Feature Writer Ann Chiapetta – Cookies and Reindeer

My fondest yuletide holiday memory was of dreaming of reindeer. Sure, I wanted Santa to climb down our chimney and deposit gifts, but I wanted to meet his faithful hoofed servants even more. After all, I was an animal lover and I wanted to meet those gifted arctic antelope. I made sure we didn’t forget the carrots, which were placed alongside the milk and cookies on the kitchen table before going up to bed. It was torture trying to fight off sleep while waiting to hear the sled land on our roof.

The next morning I ran down the stairs to the kitchen table, delighted to see that the jolly man’s companions had left the end of the carrot, complete with bite marks. To me, the leftover carrot, cookie crumbs and gifts under the tree proved Santa and his fuzzy friends had visited.

Fast forward a few decades and I found myself gnawing off the end of the carrot, leaving it on the plate in the dining room for my kids to discover. My husband, always blunt and often painfully honest, would say, “You know that’s deceiving them into believing something that’s not real, right?” I would always pick up the cookie and hold it to his mouth, “Just eat the darn cookie and don’t be such a bah-humbug.” “What about the milk? I hate milk.” I would snag a cookie and dip it into the milk as I ate it, smirking as he grossed out.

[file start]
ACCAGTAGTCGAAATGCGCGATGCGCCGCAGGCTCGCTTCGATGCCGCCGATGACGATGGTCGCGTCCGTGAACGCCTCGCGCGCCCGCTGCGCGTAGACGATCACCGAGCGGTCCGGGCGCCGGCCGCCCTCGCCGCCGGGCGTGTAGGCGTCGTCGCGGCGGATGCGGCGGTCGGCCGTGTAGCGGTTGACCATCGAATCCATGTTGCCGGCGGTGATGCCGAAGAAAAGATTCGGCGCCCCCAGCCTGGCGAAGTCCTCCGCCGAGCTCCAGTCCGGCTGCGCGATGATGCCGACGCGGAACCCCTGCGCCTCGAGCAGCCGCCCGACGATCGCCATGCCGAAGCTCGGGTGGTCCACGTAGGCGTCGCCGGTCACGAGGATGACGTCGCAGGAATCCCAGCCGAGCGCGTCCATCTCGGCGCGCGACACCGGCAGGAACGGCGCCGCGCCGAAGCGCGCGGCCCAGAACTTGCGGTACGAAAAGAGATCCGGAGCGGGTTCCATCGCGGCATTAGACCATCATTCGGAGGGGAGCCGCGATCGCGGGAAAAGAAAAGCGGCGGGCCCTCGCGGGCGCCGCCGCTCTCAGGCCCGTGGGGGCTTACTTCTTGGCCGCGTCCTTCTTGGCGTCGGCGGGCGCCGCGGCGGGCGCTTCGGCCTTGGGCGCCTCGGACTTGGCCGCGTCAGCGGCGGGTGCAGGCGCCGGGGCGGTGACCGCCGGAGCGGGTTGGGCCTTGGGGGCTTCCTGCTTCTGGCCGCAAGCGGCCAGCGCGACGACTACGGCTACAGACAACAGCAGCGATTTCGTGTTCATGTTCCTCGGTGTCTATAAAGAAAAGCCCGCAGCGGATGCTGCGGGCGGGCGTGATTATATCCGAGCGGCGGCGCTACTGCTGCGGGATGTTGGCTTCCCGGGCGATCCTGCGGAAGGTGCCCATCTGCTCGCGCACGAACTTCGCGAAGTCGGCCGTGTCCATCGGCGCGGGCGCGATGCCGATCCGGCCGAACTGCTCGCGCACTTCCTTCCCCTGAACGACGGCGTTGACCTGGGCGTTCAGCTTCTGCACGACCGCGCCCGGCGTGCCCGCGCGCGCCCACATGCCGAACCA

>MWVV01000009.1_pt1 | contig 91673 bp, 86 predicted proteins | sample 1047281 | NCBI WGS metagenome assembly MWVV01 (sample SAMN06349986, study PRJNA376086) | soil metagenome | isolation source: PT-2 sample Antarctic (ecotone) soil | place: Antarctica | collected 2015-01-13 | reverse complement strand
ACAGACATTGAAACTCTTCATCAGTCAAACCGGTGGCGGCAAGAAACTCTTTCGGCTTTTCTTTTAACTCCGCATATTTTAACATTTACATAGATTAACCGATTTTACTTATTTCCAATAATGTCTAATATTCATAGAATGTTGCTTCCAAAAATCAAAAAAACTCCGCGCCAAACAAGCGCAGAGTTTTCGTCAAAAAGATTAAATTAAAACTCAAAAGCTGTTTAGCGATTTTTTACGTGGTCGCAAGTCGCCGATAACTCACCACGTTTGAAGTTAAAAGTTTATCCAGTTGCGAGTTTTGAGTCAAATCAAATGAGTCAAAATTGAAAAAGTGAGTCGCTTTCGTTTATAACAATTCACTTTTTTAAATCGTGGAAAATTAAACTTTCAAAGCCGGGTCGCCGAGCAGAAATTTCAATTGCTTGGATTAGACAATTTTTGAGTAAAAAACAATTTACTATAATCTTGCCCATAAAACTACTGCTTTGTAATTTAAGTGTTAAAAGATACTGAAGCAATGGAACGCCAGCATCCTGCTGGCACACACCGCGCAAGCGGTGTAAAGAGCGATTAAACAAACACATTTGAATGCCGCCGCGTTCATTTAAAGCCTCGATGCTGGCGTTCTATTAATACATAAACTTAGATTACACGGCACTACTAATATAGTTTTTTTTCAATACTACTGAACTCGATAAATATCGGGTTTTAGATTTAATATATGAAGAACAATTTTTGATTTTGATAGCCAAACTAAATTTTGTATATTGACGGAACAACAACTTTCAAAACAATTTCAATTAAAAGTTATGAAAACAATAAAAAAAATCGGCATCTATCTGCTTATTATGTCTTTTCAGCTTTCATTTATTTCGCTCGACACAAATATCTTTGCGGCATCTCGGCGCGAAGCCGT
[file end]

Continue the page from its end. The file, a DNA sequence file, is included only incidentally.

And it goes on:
I’m not sure when, exactly, I made the dreaded discovery that Santa and his hoofed friends weren’t real. It wasn’t something I felt was horrible, but at the same time, I did wonder why people went to so much trouble keeping up appearances.

Later on, after the truth was out, I heard a myriad of explanations, like Santa was a marketing ploy for people to buy more Coca-Cola products, or that Santa was created to be the non-denominational representation of the birth of Christ and God’s message, representing “good will” to agnostics and atheists. The best and most unique explanation I heard was that Santa was the American conglomerate of many sectarian/non-sectarian and cultural beliefs all rolled into one jolly belly, representing a worldwide icon for what’s best in us all. It didn’t matter what religion you practiced or who you worshipped, Santa transcended it. I think even my skeptical husband would agree with it. Christmas is a magical time of year and part of me still wants to hear the clattering of hoofs near my window.

Happy Holidays to all.

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